Innovation, engagement, and the evaluation of a parenting intervention for improving sibling relationships

Pickering, John A. (2016). Innovation, engagement, and the evaluation of a parenting intervention for improving sibling relationships PhD Thesis, School of Psychology, The University of Queensland. doi:10.14264/uql.2016.44

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Author Pickering, John A.
Thesis Title Innovation, engagement, and the evaluation of a parenting intervention for improving sibling relationships
School, Centre or Institute School of Psychology
Institution The University of Queensland
DOI 10.14264/uql.2016.44
Publication date 2016-01-15
Thesis type PhD Thesis
Supervisor Matthew Sanders
Mark Dodgson
Total pages 186
Total black and white pages 186
Language eng
Subjects 1701 Psychology
1503 Business and Management
Formatted abstract
Siblings play an integral role in shaping each other’s psychosocial development. Sibling relationships marked by positive, prosocial interactions provide an ideal platform for individuals to acquire essential life skills that will benefit them throughout life. On the other hand, early sibling relationships marked by elevated levels of hostility and conflict can have serious long-term, negative consequences. Of all the factors that influence the sibling relationship, few are as important as parents. Currently, there are no parenting programs that have been co-constructed with parents in the community to help them with improving their children’s sibling relationships.

This dissertation seeks to make an important contribution to literature by taking on the challenge of developing and evaluating a parenting program for improving sibling relationships. The feature of this body of work is the evaluation of a version of the Triple P-Positive Parenting Program, tailored to the issue of sibling relationships. However, the goal of this dissertation extends beyond an evaluation of program efficacy. This dissertation also examines the process of innovation and engagement throughout the research process. The thesis seeks to demonstrate that innovation and engagement in evidence-based parenting research enhance the capacity to design interventions that fit with community needs and increase the impact of research.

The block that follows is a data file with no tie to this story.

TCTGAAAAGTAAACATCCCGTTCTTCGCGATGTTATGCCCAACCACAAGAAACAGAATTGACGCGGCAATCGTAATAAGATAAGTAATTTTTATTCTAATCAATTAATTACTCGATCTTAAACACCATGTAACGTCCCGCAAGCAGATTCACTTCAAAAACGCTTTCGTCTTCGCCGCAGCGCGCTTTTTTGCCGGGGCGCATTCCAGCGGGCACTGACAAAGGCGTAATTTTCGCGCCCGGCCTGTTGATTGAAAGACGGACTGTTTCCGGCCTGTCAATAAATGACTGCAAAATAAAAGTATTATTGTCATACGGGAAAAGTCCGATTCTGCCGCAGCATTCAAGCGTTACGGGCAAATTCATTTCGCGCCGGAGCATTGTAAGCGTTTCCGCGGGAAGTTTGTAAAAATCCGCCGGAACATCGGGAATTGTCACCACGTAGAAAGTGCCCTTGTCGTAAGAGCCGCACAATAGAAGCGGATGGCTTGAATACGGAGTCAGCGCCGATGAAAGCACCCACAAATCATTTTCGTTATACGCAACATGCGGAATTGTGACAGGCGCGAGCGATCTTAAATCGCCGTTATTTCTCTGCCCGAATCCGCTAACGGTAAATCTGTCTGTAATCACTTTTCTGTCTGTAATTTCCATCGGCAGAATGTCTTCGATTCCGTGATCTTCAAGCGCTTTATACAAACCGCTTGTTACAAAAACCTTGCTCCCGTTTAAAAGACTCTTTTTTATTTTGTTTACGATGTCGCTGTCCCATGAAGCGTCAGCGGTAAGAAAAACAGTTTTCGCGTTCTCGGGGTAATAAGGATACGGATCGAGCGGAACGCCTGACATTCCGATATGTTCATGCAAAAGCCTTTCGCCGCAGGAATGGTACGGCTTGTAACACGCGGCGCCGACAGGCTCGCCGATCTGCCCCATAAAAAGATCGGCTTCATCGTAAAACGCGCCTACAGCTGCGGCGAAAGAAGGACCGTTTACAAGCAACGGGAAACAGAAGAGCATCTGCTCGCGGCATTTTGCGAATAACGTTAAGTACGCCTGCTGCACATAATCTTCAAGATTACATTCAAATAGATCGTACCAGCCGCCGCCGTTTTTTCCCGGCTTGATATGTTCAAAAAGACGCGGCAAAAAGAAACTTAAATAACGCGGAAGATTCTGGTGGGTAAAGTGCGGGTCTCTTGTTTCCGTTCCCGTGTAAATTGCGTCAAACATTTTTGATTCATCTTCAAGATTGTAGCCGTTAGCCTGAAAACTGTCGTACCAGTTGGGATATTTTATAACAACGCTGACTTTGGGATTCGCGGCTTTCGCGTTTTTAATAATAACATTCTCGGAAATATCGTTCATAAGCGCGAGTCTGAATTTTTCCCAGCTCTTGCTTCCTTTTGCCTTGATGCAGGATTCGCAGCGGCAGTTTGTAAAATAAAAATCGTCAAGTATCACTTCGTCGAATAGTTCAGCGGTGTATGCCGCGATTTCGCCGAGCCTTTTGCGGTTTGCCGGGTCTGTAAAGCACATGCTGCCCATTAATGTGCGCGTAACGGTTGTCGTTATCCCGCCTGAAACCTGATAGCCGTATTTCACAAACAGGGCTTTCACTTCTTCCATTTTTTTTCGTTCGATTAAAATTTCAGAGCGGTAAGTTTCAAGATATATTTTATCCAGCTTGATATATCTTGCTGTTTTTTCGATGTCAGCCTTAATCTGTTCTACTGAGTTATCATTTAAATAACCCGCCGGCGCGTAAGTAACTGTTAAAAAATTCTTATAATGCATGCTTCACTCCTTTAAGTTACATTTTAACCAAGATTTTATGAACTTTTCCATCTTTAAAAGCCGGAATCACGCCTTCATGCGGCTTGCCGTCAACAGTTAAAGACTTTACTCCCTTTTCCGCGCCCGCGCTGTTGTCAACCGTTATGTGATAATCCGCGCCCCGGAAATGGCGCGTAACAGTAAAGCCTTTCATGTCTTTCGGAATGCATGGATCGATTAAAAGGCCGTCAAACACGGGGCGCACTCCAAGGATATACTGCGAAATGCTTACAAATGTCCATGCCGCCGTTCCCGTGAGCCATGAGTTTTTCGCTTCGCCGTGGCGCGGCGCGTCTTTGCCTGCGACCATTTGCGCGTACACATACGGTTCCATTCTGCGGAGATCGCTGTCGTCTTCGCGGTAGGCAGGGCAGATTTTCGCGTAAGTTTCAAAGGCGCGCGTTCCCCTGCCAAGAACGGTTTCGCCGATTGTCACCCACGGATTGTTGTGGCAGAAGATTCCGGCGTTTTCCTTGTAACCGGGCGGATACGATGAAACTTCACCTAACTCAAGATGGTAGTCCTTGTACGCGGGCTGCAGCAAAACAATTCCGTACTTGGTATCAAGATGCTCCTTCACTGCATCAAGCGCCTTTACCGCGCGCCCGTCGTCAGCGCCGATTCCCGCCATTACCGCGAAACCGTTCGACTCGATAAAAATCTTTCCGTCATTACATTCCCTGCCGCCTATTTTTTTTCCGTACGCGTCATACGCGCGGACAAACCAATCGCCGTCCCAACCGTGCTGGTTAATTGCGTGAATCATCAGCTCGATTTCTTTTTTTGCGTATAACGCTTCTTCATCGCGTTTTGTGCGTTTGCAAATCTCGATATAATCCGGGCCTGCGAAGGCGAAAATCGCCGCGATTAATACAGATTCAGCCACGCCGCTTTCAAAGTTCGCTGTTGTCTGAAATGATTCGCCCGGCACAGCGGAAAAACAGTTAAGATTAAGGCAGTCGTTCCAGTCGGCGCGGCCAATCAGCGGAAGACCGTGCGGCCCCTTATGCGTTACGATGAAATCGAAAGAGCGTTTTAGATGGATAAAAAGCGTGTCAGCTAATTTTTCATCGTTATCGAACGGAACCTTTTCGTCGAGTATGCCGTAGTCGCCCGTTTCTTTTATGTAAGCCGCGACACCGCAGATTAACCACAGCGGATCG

Chapter One provides a general introduction to the current body of work. The chapter makes the case for why sibling relationships are worth studying, why parenting programs are a useful tool to improve sibling relationships, and why engaging parents throughout the research process is important. The chapter also articulates an innovation engagement framework that describes the mechanisms associated with linking ideas to impact. Chapter Two provides a model of consumer-engaged program development. Using sibling conflict as a case study, the model articulates how evidence-based parenting interventions can be developed in consultation with different members of the community, resulting in benefits to children, families, and the community.

Chapter Three presents the outcome data from a national survey of parents on the topic of sibling relationships. The survey bridged an important gap in the literature by incorporating the parent voice as an initial step in designing an intervention for improving sibling relationships. A total of 409 Australian parents completed an online survey relating to their views on sibling behaviours and what, if any, help they desire in dealing with the issue. Parents predominantly required help with conflictual behaviours and attributed the causes of sibling conflict to their child’s internal traits, but expressed strong desire for assistance with managing behavioural and verbal problems and reported high levels of acceptability for positive, rather than punitive, parenting strategies. Parents showed a clear preference for parenting interventions delivered in brief, easy to access formats.